Witnesses describe night of Baghdadi's death

Residents of the village where Islamic State leader Abu Bakr al-Baghdadi was staying spoke to Al-Monitor about what happened on the night of his assassination.

al-monitor An aerial view shows the site of a US operation in Barisha, Syria, Oct. 27, 2019. Photo by OMAR HAJ KADOUR/AFP via Getty Images).

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idlib, helicopter, us airstrikes, assassination, islamic state, abu bakr al-baghdadi

Oct 31, 2019

IDLIB, Syria — As he was about to go to bed at 10:45 p.m. local time on Oct. 26, Abu Ahmed (a pseudonym) heard helicopters hovering in the sky.

The sound was confusing, but then grew clearer. “It was not a single helicopter, but several. The sky was dark, nothing was clear up there. The sound got closer and louder. It seemed that the helicopters were very near.”

Abu Ahmed’s heart pounded and he grew increasingly tense as he wondered who sent them. “Is it the Syrian regime, Russia or Turkey?” He never imagined that the eight helicopters were on a “dangerous” and “daring” US nighttime raid, as described by US President Donald Trump, to assassinate the leader of the Islamic State, Abu Bakr al-Baghdadi.

The following morning, Al-Monitor went to the scene: a small, remote village called Barisha, located 26 kilometers (16 miles) north of the city of Idlib and only 6.5 kilometers (four miles) from the Syrian-Turkish border.

The house where Baghdadi lived was 600 meters west of the village. The residents directed us to an unpaved secondary road to reach it. We knew we were close when we saw a charred passenger car on the side of the road.

At the site, everything was leveled except for the remains of a wall and two concrete columns. The house was completely destroyed, with two rocket holes in the middle of the rubble.

The rubble was next the wreckage of a car and the remains of a motorcycle. Next to the ruins of the house, there is a spacious tent and another small one. Olive trees surround the place. 

Dozens of residents and journalists were inspecting the scene. Residents chatted about what they saw and heard the previous night. 

Abu Ahmed told Al-Monitor, “After we heared the sound of the helicopters, machine guns started shooting at the helicopters, and they returned fire. This lasted for about half an hour. Then soldiers descended on ropes from helicopters. I heard someone speaking in Arabic through loudspeakers, saying, ‘Abu Mohammed Salama, surrender yourself! Abu Mohammed Salama, surrender yourself!’ They broke into the house after bombing the wall with a bomb or an RPG.”

Abu Mohammed Salama is the owner of the house where Baghdadi was sheltered. The inhabitants of the village thought Salama was a civilian working in the food industry. They told Al-Monitor he was displaced from Aleppo three years ago and built his house here.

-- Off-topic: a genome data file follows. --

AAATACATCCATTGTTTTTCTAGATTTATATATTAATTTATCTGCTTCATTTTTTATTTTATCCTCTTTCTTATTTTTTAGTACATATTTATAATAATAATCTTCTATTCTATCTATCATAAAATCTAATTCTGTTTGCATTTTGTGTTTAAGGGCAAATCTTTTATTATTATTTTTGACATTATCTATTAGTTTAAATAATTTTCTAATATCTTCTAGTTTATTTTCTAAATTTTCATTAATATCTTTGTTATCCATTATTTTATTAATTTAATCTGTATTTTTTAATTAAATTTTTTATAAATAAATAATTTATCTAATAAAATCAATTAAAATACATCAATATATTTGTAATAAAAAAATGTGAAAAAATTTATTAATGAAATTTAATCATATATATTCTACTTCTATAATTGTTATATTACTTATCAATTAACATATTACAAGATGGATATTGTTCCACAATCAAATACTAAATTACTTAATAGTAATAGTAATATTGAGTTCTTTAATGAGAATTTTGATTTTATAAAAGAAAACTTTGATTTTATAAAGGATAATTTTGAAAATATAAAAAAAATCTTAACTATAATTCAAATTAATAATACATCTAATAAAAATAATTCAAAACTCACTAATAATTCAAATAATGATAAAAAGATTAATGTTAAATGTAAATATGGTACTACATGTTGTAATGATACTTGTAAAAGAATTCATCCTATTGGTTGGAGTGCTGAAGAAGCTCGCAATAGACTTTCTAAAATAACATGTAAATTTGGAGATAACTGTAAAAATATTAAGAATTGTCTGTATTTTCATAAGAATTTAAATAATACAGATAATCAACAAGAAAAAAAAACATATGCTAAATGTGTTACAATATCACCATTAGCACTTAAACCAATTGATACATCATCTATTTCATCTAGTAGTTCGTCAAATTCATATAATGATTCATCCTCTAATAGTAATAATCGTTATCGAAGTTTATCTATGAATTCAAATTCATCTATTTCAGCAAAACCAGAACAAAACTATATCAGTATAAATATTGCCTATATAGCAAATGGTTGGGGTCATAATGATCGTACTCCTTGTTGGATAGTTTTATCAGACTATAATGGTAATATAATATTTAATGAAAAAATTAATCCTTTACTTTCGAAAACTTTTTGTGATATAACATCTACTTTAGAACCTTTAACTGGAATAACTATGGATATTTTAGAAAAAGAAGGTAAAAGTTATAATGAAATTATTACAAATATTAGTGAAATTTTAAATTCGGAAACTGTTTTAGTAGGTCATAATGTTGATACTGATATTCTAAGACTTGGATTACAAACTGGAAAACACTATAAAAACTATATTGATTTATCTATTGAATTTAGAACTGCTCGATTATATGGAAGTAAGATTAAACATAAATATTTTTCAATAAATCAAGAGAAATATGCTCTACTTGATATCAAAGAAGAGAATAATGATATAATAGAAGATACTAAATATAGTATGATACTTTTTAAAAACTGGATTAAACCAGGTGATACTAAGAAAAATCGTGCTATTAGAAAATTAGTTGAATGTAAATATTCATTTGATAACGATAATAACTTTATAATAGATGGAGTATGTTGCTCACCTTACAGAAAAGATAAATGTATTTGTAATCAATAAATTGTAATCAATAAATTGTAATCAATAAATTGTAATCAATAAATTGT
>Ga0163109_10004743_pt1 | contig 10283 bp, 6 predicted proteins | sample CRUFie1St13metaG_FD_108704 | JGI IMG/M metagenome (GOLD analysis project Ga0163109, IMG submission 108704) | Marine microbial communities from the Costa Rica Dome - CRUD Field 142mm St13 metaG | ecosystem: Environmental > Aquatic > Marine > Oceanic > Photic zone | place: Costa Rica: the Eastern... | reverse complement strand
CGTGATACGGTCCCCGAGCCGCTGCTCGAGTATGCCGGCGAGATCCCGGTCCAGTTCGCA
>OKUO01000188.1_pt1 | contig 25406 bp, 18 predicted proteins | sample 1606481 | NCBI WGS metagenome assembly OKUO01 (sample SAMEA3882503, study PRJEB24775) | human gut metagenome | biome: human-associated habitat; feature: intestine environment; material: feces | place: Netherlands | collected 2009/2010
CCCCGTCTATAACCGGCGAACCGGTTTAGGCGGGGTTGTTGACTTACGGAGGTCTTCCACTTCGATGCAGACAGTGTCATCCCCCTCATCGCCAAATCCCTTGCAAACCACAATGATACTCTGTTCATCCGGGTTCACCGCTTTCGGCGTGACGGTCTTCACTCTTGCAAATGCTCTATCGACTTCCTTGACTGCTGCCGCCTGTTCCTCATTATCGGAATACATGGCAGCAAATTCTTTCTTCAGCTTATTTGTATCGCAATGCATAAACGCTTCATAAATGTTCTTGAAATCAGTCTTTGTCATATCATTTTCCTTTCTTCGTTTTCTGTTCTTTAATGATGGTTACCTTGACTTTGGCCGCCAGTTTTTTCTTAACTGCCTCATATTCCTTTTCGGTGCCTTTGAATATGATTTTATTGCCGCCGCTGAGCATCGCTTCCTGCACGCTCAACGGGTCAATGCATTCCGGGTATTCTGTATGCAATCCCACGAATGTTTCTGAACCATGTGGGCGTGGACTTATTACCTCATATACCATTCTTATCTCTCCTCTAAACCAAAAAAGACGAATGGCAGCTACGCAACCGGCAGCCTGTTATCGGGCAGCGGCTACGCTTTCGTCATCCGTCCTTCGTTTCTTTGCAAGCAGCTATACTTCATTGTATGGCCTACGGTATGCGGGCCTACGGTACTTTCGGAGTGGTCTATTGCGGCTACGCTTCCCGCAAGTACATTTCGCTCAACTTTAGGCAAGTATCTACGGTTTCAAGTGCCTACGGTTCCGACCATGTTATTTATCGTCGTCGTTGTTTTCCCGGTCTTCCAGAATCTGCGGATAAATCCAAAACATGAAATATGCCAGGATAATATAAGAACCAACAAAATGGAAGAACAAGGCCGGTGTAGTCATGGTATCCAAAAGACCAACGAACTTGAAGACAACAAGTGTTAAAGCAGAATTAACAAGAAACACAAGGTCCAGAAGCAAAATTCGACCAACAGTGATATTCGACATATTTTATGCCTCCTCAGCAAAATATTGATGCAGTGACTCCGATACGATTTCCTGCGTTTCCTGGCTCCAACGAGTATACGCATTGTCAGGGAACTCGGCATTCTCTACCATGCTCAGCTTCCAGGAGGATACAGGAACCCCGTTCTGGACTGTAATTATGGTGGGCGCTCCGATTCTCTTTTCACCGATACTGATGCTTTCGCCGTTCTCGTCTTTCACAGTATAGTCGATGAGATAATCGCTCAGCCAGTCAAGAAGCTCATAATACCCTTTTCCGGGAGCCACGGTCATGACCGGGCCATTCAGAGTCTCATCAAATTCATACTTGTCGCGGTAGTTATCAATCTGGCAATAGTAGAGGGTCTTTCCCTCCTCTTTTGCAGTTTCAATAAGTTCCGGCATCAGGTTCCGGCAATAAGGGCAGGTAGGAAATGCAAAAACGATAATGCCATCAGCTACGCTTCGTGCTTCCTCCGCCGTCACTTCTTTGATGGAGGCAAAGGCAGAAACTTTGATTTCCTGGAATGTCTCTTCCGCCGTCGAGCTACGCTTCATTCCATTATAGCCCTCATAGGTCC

Satellite imagery shows that the house was constructed in late 2017.

In small villages like Barisha, villagers are usually very close and visit each other often. But according to Abu Mohammed, “No one has ever visited Abu Mohammed Salama’s house. They merely greeted him when they saw him on the street.”

He continued, “After the soldiers stormed the house, sporadic clashes and shooting continued until 2:30 pm. Then it was calm.”

The Pentagon announced Oct. 28 that US forces detained two men during the operation who are now in “a secure facility.”

Abu Ahmed added, “At about 3:00 a.m. a warplane carried out an airstrike, dropping two missiles. I heard the sound of two explosions. Then they carried out another raid with smaller explosions. About six explosions detonated.”

Neither the villagers nor the local press knew what was going on or who the attacking force was. At 3:23 a.m., Trump tweeted, “Something very big has just happened!” 

Village resident Abu Sadiq, also a pseudonym, arrived at the site at 4:30 a.m. He told Al-Monitor, “After it was calm, the planes left the skies and I headed to the scene. There was a car burning, and next to it were the bodies of two men, neither of whom looked like Baghdadi or the owner of the house, Salama. ”

Medical sources estimated the death toll at seven, including three men, three women and a child.

Confirming Baghdadi’s death in an Oct. 27 press statement, Trump said Baghdadi “reached the end of the tunnel as our dogs chased him down. He ignited his [explosive] vest, killing himself […] His body was mutilated by the blast. The tunneled had caved in on it in addition.”

According to Pentagon sources, two of Baghdadi’s wives also killed themselves by detonating their explosive vests. 

“When I reached the house, a group of villagers and ambulance teams were already there,” said Abu Sadiq.

A shepherd living in one of the tents near the house told Al-Monitor US soldiers handed him three children who had been evacuated from the house. He said they asked him to take them and his family a safer distance of one kilometer away.

“They told me I could return to my tent after the sound of three airstrikes,” he said. “The soldiers gave me an electric light so that airplanes would not target me.”

According to residents of the village, Hayat Tahrir al-Sham, which controls the area and sees the Islamic State as an enemy, detained the shepherd and the three children to interrogate them. The group has arrested several IS cells in Idlib, most recently on June 23.

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